Fairmont State’s Folklife Center to host ballad-singing demo

FAIRMONT — Ginny Hawker will demonstrate and discuss traditional ballad singing at the Frank and Jane Gabor West Virginia Folklife Center at Fairmont State University on Sunday, October 17 at 2 p.m. The event is free and open to the public, sponsored by the West Virginia Humanities through a CARES Act grant.

“Fairmont State is thrilled to host Ginny Hawker,” said Fairmont State University President, Mirta M. Martin. “As a center of culture for our region and the state, we strive to create programming that is entertaining and deeply rooted in the region’s cultural heritage. I urge everyone to attend this event and experience a storytelling tradition that sings to us from decades past.”

A ballad is a song in verse that often tells a story, in which many popular Appalachian ballads were brought to the United States from the British Isles. Typically, ballads are sung without accompaniment and handed down orally from generation to generation.

Hawker has been teaching southern, rural American singing at music camps and colleges for 30 years across the US, Canada, Ireland and Scotland. Along the way she has demonstrated the music of her large, musical family from southern Virginia, often introducing students and staff to the ballads and harmony style of the American southeast that has spread across geographic and cultural differences.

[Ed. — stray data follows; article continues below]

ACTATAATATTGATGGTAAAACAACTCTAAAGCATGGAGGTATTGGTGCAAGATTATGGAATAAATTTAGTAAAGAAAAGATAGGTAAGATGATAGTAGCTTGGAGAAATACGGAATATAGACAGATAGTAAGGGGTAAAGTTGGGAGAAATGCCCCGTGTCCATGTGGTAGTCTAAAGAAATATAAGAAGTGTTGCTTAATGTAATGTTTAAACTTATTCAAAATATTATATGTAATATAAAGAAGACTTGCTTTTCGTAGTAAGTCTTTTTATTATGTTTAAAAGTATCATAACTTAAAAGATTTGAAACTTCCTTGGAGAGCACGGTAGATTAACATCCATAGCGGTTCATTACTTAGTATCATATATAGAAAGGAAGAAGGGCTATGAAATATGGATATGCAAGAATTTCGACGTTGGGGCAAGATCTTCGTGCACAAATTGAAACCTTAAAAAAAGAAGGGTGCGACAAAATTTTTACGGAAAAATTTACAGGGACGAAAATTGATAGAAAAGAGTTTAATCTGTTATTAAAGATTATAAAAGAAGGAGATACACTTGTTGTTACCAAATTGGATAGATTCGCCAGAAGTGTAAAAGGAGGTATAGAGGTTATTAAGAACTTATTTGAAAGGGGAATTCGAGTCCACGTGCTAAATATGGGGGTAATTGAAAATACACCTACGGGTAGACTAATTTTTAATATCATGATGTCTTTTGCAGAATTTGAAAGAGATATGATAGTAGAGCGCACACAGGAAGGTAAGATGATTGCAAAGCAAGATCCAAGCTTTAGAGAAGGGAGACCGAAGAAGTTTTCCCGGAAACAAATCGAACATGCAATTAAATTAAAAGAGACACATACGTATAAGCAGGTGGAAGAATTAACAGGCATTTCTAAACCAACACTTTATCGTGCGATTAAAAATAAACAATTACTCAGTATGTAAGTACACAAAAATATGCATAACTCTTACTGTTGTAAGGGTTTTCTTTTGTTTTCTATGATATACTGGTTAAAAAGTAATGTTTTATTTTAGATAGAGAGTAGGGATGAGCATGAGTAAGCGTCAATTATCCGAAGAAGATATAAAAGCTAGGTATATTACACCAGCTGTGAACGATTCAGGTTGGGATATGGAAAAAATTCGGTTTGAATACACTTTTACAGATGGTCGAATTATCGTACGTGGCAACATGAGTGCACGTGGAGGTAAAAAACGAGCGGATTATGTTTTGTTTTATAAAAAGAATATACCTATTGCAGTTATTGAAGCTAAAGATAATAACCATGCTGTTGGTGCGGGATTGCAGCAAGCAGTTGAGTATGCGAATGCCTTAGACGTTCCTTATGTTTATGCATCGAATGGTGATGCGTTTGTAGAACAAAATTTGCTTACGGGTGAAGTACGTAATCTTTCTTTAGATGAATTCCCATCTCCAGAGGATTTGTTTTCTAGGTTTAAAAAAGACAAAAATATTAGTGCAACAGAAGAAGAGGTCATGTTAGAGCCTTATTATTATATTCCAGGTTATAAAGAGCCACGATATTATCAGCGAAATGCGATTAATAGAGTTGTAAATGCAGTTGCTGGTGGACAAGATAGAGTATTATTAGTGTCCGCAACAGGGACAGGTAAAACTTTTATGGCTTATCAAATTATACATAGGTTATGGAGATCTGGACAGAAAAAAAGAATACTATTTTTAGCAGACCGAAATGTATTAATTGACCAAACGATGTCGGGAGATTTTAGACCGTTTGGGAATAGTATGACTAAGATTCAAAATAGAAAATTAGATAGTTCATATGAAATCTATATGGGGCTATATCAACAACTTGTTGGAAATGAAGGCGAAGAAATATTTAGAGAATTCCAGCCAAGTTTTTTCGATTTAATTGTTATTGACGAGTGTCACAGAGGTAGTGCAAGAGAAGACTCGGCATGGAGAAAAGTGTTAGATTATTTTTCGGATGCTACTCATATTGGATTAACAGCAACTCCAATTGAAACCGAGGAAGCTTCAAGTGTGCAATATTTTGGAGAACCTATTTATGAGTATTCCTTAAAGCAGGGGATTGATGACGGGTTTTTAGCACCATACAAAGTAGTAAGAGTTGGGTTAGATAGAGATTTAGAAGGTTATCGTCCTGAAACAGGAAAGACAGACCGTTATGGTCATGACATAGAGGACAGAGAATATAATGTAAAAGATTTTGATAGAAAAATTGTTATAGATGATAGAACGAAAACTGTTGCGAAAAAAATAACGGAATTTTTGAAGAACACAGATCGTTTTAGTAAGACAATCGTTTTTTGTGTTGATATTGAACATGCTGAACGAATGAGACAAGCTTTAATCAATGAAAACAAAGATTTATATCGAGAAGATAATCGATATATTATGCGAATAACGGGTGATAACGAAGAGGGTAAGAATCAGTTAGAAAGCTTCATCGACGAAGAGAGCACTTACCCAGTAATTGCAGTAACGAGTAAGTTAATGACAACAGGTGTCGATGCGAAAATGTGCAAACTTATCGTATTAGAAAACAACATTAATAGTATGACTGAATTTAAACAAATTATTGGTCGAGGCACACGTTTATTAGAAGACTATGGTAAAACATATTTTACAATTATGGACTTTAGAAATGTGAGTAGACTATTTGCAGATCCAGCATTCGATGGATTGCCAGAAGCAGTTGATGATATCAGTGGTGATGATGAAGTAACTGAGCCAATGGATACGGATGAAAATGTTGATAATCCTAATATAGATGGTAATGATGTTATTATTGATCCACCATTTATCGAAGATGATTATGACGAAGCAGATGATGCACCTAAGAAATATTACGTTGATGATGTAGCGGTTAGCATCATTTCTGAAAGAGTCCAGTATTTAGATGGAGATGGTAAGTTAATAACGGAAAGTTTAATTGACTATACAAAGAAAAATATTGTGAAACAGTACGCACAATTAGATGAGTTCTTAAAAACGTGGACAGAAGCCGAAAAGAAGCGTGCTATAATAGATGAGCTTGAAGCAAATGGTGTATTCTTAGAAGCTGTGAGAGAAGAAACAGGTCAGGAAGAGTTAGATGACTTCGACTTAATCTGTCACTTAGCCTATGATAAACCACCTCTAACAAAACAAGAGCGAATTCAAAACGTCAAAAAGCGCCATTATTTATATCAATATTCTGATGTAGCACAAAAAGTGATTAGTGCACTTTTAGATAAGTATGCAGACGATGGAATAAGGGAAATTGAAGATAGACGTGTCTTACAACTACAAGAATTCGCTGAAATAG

Students find her teaching style warm and welcoming. The lecture demonstration will be informative and challenging, without being overwhelming. Hawker will be joined by her student and friend, Mary Linscheid, from Morgantown. Linscheid is a singer and fiddler who studies at West Virginia University.

Hawker’s presentation will be recorded and added to the “Trunk of Traditional Tunes,” an online curriculum intended to teach students and the community about traditional West Virginia and Appalachian music. To RSVP for the lecture demonstration, contact 304-367-4403.

The Frank and Jane Gabor West Virginia Folklife Center is in a historic barn on the campus of Fairmont State University. The Center’s mission is to preserve and perpetuate West Virginia’s rich cultural heritage.

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